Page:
I see elements of Russell Crowe in Gladiator throughout Pompeii as Milo bonds with a giant of a gladiator in Atticus, played by Adewale Akinnuoye-Agbaje as he waits for the last bout in the arena that will make him a free man. The relationship between Atticus and Milo is similar to the friendship between Maximus and Juba, played by Djimon Hounsou. When Maximus is set against Joaquin Phoenix's Commodus and Milo against Corvus. Commodus sends Maximus and the gladiators to their death in a spectacle where history says they will die and Maximus rallies the gladiators to beat their opponents.
In the same manner, Milo and Atticus stand against the Romans re-enacting Corvus's destruction of Milo's Celtic horse lord tribe and kill their opponents. Corvus sends his troops to kill Milo and Atticus just as Vulcan in the guise of Mt. Vesuvius extends a fiery godly hand and tears the ground from beneath their feet, razing buildings and toppling the citizens into the abyss that opens beneath their feet.
Pompeii is long on special effects, but the eruption of Mt. Vesuvius 2000 years ago was a spectacular display and deserves the effects. The story is simple and sad and there are beautiful moments immortalized in falling ash and lit by volcanic fires. Kit Harington is suitably buff and beautiful and the villains cowardly and evil. There are no gray shadings in this epic movie.
The movie deserves 5/5 stars for its special effects and 3/5 stars for the story line and acting, so I'll rate it 4/5. Not a bad outing for Kit Harington after his brilliant turn as Jon Snow in Game of Thrones on HBO and well within his skills as an actor, but I would like to see Harington try something a little more complex that gives him less time to brood and glower.
Wednesday, May 28, 2014
Seeing the ads for the mini-series of Mildred Pierce gave me pause. I considered watching it, but decided not to at first. I saw Joan Crawford in her Oscar winning performance of the devoted mother who used her only talents to become wealthy and didn't want to see hash made out of a good performance.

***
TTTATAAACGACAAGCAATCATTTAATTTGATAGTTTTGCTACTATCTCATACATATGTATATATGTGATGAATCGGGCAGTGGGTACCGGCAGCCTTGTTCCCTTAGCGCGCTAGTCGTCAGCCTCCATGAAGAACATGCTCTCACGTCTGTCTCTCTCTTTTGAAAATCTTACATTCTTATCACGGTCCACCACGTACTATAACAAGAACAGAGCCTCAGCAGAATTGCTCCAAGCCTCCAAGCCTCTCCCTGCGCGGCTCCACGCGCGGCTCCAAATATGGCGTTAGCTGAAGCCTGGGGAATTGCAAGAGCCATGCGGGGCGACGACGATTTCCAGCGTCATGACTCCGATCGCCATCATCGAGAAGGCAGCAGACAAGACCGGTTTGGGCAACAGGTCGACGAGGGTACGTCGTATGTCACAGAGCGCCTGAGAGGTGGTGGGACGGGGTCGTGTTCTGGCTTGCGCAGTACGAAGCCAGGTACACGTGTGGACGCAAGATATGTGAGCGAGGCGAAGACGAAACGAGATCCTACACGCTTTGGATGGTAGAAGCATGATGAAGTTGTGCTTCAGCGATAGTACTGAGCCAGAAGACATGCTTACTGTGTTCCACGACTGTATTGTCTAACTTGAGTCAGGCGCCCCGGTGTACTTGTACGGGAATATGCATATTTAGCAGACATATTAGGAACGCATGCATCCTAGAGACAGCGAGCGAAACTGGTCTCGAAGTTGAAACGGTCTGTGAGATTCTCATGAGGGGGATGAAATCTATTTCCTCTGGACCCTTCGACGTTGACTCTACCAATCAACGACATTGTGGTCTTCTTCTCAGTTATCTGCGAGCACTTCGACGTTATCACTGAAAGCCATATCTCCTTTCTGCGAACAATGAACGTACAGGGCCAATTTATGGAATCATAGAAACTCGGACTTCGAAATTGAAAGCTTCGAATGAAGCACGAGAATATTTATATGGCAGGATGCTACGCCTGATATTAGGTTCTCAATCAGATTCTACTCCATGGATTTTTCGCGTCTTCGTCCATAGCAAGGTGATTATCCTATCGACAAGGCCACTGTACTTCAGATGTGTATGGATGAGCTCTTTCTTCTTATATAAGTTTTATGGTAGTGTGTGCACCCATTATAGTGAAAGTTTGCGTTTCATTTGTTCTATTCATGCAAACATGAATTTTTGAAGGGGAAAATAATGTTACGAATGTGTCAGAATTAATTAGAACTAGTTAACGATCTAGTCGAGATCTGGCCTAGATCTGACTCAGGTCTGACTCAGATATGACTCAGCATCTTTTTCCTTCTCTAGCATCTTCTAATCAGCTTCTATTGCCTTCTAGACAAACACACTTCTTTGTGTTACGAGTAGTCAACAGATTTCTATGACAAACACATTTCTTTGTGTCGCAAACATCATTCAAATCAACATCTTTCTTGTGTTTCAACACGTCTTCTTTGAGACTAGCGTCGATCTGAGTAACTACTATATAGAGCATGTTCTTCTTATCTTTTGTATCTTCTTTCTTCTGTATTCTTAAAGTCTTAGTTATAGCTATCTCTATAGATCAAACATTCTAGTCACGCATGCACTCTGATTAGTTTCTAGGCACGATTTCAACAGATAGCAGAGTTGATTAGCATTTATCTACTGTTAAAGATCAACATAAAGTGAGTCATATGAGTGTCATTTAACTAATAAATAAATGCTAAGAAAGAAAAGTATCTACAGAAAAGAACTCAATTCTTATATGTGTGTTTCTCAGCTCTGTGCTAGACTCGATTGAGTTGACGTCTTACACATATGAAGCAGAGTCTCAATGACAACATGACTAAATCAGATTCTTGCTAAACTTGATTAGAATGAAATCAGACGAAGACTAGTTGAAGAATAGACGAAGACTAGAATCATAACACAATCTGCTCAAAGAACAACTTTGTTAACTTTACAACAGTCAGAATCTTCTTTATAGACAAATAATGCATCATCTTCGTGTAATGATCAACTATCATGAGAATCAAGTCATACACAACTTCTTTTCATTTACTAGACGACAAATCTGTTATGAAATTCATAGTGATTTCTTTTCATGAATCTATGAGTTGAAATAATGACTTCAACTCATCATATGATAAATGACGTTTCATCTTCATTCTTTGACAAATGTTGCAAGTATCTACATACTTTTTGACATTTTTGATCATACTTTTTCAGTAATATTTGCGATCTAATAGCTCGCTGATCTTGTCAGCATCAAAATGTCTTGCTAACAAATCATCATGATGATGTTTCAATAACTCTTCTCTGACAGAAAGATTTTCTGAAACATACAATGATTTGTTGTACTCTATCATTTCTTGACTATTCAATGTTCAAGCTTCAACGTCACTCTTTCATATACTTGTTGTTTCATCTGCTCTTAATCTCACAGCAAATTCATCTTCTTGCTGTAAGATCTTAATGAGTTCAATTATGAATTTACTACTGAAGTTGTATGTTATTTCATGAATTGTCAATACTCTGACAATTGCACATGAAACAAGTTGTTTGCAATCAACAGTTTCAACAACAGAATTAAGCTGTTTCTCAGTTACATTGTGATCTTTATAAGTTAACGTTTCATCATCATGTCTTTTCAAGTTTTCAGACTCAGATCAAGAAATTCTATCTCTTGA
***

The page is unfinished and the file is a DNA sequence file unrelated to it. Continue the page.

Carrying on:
I am the curious sort, not just in the usual eccentric way (I am a writer after all), but in the cat got killed because of curiosity way. I decided to spend part of my weekend (the usual 2-day kind since I work for hospitals that never close) and devoted 5 hours to watching Kate Winslet as Mildred Pierce.
Kate Winslet is one of my favorite actors because she is outspoken and irreverent and says exactly what she means. She was a revelation. Where Joan Crawford was vulnerable and sometimes brittle, Winslet was nuanced and sometimes ferocious. Both loved Veda, but the quality of love was very different even if the results were not.
Veda was a cunning and evil child even when she was a child, which was probably until she could focus her eyes and crawl, none of which was on the screen. Veda in the movie and mini-series was 11 years old to begin and at least 20 by the end. The actresses portraying Veda, Ann Blyth in the 1945 version and Morgan Turner as the child and Evan Rachel Wood as the luminous and beautiful older Veda in the 2011 mini-series. All three portrayed the cunning, venom-soaked fangs that PR writers termed spoiled in ad copy. I see Veda not as spoiled, because Mildred lavished just as much love and attention and material things on Kay/Moire (Ray) and spoiled her, but Kay/Moire was never as cunning or manipulative or downright evil as Veda.